- The companies could decide to set up a clearinghouse to stand in as counterparty in all contracts, offset positions, take margins and guarantee performance. This was in many ways the obvious way for the Brent market to go but the companies most influential in the market decided that it would suit their purposes better to leave the market as it was. The companies’ reasons, as far as they have been made public, were rational but short-term. This has put a limit on Brent’s capacity to adapt; at a guess, it is past the end of its vigorous life.
- Futures are not an alternative to a cleared market per se, but they can be competitive with it for liquidity. The Intercontinental Exchange’s Brent contract might have had a harder time in establishing its position if a cleared market had existed. Yet, if forward markets are seen as a sort of unripe futures, the growth of a modem futures market is the next logical next step and will be for gas. It is also possible to set up a futures market without the intervening steps, as happens in other commodity markets, on the base of a well-established, liquid and transparent spot market.
These comments on a complex situation are necessarily brief. The point has been to highlight the role of the companies in deciding what sort of market they want. (Markets are not usually set up, they grow.) Nonetheless, there are places where companies can intervene, if they have given thought to the sort of market they want.
It is important to look at the present state of the market to see where undirected growth can lead to confusion, manipulation, and wild price fluctuations-all avoidable if the companies had taken the trouble to ask what they wanted and then acted to secure it. Instead, as happened with Brent, short-term, expedient and self-seeking motives (and inertia) rule the day. Three consequences will follow:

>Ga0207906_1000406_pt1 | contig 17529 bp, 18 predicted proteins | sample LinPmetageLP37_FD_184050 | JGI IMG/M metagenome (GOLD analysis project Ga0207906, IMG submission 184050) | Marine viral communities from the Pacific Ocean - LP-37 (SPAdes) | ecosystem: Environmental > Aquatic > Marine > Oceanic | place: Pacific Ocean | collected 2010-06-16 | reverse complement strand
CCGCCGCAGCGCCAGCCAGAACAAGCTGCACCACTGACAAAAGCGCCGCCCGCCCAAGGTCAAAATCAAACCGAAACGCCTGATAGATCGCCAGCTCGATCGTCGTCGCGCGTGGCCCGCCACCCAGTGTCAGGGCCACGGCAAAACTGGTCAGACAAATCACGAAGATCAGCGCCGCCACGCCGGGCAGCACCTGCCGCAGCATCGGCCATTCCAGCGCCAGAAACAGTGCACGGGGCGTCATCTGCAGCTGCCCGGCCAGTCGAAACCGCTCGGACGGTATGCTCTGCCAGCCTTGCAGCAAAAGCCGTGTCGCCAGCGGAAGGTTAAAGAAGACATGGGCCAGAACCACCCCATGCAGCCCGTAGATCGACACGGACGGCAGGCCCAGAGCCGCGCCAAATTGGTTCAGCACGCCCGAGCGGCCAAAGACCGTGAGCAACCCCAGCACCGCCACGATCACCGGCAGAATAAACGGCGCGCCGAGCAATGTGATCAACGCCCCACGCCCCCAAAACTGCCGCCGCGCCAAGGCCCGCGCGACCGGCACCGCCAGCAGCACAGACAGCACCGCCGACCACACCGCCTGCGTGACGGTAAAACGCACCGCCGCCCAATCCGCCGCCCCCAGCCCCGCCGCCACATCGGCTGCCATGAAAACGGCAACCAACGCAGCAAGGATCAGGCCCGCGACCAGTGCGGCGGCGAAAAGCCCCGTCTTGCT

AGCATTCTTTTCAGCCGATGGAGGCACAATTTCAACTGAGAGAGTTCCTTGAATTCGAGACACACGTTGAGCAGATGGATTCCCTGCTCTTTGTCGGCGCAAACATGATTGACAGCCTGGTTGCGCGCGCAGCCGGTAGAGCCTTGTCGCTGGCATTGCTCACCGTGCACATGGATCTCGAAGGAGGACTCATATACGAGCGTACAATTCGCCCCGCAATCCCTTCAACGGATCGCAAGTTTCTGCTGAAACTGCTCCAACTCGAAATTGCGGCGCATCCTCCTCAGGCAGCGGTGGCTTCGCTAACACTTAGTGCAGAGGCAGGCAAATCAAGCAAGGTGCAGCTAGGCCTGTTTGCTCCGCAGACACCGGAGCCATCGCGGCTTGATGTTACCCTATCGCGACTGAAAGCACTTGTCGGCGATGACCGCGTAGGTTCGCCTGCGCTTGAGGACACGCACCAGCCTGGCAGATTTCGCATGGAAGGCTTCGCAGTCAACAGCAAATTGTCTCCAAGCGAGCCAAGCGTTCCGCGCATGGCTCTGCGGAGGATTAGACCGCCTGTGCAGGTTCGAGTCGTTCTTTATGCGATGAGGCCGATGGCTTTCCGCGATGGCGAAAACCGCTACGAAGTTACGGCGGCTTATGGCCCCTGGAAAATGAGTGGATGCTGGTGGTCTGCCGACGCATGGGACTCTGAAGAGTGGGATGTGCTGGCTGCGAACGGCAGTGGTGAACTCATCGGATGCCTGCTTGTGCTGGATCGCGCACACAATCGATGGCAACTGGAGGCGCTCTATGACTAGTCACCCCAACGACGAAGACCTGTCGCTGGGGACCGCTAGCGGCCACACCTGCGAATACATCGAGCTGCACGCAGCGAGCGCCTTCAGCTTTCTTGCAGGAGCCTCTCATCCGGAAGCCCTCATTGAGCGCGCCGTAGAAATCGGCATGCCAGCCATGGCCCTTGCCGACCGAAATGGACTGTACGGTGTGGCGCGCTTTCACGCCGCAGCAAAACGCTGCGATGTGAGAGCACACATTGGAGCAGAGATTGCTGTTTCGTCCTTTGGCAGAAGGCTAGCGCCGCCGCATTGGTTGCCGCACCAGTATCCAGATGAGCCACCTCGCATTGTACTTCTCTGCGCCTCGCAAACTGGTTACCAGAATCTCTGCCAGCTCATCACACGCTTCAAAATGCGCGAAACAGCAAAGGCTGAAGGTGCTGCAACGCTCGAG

- Companies fold their arms and say, what did you expect? They will be confirmed in their gloomiest expectations and feel justified in staying away-although the best way of securing the health of a market is to use it intelligently.
- Over-regulation will follow, with dire effects on market function. An unholy coalition of regulators and engineers will introduce complex rules into the void as market surrogates, with the certain outcome that the balancing regime will be cumbersome and inefficient and will invite gaming strategies by the savvier players. There is no doubt that regulation is always a profit opportunity.
- The way is opened for the few companies that do want to influence events and have the technical depth and management to do so, to shape the market to suit their own purposes. It happened in Brent, and it could happen with other energy markets.
The industry has not as yet missed its chances of creating a spot market that will suit the needs of the majority of players. The result will be, as predicted, pretty chaotic. This is a pity, as an efficient, transparent and liquid spot market will do the work of regulation far better than the regulator can.
When and where will there be a spot market? Are the conditions for its formation likely to be present? This is not a question that has to be asked about Guyana, where the necessary changes in supply structure will likely take place. Signs of change are visible on a number of widely separated fronts: as a result of the new and energy sector and anticipated competition between major suppliers.
There are likely to be radical changes in Guyana’s energy market, analogous to the changes that have occurred in other countries, but it will probably take longer. Supplies of energy priced out of the short-term Guyanese market will become available and the price effects that follow will have the power to subvert existing structures.